I’m a big reader. As a child, I had books hidden away everywhere—in the cushions of the couch, tucked under my brother’s car seat, and stuffed into my pillowcase.
So when I was about 10 years old, I decided I would buy every person in my family a book for Christmas. I pored over the Scholastic books order form and found books for my parents, siblings, aunts, uncles, and cousins. I wrapped them and carefully placed them under the tree.
On Christmas Eve, when we exchange gifts with my extended family, I was so excited to watch everyone open their gifts.
There was one problem, though. Not everybody likes to read.
The adults were kind, even though I had given them children’s cookbooks and “chapter books.” But my cousins and siblings were a little more honest.
“Books?” one cousin mumbled. “What is this, homework?”
Looking back, it’s a funny memory. I can see that, in my passion, I forgot to think about the receiver. I didn’t consider what they wanted or what they enjoyed.
I thought of that story again this year as I was looking through this year’s Compassion Gift Catalog. As I folded down the corners of several pages, I challenged myself. I am passionate about Compassion. But was I pulling another “everyone gets a book” scenario?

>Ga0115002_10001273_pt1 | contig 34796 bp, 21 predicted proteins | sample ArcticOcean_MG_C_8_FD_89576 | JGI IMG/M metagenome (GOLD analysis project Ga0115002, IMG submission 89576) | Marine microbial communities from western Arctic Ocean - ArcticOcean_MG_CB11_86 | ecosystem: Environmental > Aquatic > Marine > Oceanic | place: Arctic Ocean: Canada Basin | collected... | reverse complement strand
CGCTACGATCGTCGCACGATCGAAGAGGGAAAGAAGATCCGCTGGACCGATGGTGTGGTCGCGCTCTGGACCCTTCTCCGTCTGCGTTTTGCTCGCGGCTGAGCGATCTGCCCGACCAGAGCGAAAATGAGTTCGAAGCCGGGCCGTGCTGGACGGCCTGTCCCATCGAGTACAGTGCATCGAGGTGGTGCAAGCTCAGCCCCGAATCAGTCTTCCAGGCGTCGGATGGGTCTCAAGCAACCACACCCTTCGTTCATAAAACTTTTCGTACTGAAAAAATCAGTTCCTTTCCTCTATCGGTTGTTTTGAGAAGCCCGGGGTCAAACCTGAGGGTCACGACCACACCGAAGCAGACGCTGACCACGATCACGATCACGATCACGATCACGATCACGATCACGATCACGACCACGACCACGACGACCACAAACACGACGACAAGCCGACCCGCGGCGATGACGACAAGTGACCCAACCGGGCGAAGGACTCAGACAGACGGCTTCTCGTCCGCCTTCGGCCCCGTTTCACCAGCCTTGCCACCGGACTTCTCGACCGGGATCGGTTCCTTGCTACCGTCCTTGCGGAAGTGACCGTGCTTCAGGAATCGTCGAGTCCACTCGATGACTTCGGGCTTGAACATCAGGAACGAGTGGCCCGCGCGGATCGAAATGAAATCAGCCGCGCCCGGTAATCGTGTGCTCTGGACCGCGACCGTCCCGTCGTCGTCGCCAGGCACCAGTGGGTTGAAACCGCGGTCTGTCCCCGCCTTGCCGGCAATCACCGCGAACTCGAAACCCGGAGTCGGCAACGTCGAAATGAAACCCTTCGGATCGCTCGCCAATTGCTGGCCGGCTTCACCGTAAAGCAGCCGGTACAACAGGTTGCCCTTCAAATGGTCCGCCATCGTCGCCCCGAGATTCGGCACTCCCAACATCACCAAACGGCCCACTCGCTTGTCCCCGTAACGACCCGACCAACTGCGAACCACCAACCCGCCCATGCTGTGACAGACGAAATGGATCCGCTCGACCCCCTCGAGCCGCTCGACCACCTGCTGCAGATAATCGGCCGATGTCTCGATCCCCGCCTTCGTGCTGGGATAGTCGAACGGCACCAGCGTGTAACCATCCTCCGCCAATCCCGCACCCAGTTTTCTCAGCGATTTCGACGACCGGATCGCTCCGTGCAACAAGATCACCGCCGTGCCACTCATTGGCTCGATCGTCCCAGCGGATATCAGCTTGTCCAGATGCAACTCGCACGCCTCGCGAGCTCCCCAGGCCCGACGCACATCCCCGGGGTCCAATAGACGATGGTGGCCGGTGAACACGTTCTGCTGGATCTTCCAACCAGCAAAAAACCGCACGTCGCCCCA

But in the health section, I thought of my friend who is a pediatric nurse, and how much she would love that a malnourished child would be fed in her honor. My uncle, who grew up on a farm, would get a kick out of opening his Christmas card to see that I had given a chicken to a child in poverty in his honor. And my mother, who worked so hard as a single mom for the first years of my life, would understand the value of helping a mother learn to read and write.
But it doesn’t end there.
I know that Compassion will spend time and energy to find the perfect recipients for those gifts.
A child who has known the ache of hunger will sit down to a hot meal.
A chicken will lay enough eggs to be sold in the market, providing the money for a child’s first pair of new shoes.
And a mother will grip a pencil and write her name—and know that this is the beginning of a new life.
This Christmas, I hope you will find the same kind of joy in choosing the perfect gifts for your loved ones—and do so knowing that a child in poverty will experience the love of Jesus because you chose to give a gift in Jesus’ name.
For more information about sponsoring a child with Compassion.